Graffiti artists and guerrilla gardeners. Challenging our understandings of property law

Sue Farran

Research output: Chapter in Book/Report/Conference proceedingChapterpeer-review

Abstract

Graffiti artists and guerrilla gardeners challenge our perceptions and conceptions of the relationship between people and things, and in particular the ways in which the law frames property rights. But these ‘outlaws’ are evidence of a wider movement that is questioning the boundaries between public and private, between proprietorial claims and personal claims, and between what falls within the legal framework and what falls outside it. New and evolving relationships between people and the natural and built environment pose questions for the normative and regulative context in which property rights have traditionally operated and suggest that there is a wealth of interaction with land which is liminal to, or beyond, the limits of the legal. This chapter looks first at different forms of engagement with physical space exploring ways in which this engagement manifests itself, the legal or illegal milieu in which the activity takes place and the extent to which, if at all, the law provides an enabling or restrictive environment. The paper then considers if these forms of engagement reflect contemporary changes in values and concerns, for example, about the environment; public rights of access and use versus private rights of exclusivity, preservation or reclamation of heritage; community empowerment versus corporate or institutional might; local autonomy versus state ubiquity; and more broadly a reaction against prevailing property values. In combination these elements may suggest that the landscape is being changed and that the lawscape too may have to change. These forms of engagement may also mark a reaction against the commoditization of things and a reassertion of place as identity going beyond the physical, thereby suggesting a counter-revolution to the process taking place in the developing world where traditional forms of land tenure in which identity and place are closely linked, are imperilled by the drive to commoditize property in the interests of development.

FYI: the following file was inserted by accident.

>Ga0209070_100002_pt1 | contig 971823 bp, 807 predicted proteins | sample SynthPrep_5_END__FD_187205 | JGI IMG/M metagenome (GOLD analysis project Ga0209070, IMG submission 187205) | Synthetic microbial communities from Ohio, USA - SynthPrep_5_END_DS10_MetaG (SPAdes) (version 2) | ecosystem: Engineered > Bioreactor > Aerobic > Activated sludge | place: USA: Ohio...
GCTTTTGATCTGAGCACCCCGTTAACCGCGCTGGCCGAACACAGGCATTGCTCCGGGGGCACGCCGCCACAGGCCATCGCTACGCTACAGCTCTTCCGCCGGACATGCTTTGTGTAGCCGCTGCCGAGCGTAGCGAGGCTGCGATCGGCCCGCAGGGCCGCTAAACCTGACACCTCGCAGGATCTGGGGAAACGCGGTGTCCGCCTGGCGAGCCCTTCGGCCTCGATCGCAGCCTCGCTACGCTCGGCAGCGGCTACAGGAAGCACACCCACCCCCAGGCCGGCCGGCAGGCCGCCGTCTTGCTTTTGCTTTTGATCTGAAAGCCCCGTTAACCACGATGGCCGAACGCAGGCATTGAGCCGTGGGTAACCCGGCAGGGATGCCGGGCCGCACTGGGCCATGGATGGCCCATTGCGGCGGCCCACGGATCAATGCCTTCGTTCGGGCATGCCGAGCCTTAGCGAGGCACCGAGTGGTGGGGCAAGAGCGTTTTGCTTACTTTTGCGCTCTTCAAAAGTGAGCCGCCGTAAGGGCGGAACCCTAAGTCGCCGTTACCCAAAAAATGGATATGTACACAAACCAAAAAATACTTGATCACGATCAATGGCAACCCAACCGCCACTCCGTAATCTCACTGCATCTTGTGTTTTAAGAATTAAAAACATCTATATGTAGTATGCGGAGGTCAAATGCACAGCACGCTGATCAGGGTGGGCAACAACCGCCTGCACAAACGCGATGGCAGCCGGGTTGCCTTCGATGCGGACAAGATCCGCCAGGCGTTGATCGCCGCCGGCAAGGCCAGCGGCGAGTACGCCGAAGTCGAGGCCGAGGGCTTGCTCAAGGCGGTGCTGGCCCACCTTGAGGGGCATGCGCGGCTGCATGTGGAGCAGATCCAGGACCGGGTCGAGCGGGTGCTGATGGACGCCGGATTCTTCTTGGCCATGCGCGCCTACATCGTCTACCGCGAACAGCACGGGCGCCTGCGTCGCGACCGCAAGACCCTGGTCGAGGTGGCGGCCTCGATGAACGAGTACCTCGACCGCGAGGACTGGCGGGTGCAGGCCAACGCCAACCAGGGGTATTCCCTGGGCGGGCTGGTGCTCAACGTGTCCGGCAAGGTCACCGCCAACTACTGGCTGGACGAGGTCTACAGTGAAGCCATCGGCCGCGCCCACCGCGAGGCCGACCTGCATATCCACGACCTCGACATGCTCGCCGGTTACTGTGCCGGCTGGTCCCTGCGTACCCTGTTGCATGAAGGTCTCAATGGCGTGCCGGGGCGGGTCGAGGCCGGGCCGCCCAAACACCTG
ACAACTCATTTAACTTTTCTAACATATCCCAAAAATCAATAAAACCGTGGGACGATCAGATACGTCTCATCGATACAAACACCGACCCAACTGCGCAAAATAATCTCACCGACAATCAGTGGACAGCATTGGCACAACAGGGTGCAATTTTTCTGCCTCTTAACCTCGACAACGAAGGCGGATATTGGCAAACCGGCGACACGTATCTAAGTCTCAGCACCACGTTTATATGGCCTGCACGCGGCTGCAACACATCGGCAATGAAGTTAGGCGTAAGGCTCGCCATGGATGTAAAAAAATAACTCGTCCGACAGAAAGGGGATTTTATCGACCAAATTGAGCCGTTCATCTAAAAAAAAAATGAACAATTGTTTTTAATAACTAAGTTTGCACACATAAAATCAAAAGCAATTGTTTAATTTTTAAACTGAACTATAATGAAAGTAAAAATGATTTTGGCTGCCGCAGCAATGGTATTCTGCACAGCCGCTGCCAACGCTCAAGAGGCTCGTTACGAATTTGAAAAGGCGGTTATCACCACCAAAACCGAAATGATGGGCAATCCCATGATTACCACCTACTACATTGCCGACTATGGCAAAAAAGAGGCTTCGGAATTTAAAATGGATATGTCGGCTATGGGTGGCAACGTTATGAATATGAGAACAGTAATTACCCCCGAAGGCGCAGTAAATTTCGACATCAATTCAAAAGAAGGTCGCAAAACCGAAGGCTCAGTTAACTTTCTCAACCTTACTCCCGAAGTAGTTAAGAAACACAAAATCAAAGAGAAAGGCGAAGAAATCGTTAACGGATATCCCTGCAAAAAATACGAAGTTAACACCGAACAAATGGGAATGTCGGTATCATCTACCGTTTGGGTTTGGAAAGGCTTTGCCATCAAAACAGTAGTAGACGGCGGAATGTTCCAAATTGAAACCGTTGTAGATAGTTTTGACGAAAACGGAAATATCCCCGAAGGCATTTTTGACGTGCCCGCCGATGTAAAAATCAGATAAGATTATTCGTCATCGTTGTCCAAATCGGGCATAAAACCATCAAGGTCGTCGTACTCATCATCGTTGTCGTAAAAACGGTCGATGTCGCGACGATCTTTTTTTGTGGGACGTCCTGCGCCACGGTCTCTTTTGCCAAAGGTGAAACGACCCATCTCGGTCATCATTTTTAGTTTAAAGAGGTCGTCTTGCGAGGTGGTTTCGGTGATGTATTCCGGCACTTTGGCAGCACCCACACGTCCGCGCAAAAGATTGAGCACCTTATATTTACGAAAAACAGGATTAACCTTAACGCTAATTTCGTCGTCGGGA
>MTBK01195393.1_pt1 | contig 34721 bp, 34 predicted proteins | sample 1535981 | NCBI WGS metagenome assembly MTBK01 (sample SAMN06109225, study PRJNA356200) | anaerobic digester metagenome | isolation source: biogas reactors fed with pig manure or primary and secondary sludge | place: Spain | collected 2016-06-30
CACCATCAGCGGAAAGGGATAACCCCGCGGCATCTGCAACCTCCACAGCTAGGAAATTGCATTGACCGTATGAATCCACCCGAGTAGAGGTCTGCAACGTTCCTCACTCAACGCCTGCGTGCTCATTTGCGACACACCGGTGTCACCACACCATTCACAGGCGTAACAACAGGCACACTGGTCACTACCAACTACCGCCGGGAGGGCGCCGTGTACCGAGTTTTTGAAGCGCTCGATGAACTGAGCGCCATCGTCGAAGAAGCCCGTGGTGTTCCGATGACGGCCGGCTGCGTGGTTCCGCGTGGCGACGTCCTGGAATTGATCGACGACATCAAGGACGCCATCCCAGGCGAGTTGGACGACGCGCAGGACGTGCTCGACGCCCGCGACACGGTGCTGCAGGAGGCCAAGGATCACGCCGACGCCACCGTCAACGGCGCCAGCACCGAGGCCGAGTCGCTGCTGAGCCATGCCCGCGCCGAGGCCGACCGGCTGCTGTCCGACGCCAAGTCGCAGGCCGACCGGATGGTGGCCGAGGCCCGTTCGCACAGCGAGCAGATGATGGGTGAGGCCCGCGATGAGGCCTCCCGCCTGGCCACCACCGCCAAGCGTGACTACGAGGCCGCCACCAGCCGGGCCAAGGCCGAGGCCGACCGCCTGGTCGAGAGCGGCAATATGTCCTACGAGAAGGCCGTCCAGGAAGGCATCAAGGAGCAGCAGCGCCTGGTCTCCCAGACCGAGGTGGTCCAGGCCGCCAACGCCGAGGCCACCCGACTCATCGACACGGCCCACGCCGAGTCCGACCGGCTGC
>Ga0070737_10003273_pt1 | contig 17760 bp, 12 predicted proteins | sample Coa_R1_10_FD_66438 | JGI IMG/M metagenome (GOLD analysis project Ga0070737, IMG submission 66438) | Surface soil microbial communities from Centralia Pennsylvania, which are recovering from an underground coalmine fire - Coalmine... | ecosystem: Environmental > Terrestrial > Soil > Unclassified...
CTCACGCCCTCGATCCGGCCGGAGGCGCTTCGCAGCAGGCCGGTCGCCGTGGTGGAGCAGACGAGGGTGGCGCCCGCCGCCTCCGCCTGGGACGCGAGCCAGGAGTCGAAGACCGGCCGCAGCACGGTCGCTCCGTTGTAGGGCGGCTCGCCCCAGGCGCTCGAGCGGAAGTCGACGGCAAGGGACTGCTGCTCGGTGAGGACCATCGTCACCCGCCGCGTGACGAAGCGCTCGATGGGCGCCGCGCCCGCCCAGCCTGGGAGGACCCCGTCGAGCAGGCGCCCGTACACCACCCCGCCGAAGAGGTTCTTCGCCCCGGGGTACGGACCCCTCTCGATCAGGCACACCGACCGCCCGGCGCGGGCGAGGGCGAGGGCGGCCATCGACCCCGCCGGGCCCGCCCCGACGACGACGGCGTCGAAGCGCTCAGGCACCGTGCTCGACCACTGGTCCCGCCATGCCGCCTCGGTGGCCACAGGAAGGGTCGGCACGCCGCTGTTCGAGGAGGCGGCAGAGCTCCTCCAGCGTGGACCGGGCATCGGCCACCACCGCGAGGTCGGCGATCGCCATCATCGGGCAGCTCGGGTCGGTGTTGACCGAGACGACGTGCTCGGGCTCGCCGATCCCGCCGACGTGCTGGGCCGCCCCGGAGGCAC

Original languageEnglish
Title of host publicationContributions to Law Philosophy and Ecology: Exploring Re-embodiments
EditorsRuth Thomas Pellier, Vito De Lucia, Sian Sullivan
Place of PublicationAbingdon
PublisherTaylor & Francis
Pages192-211
Number of pages224
ISBN (Print)9781138852877
Publication statusPublished - 31 May 2016

Publication series

NameLaw, Justice and Ecology
PublisherRoutledge

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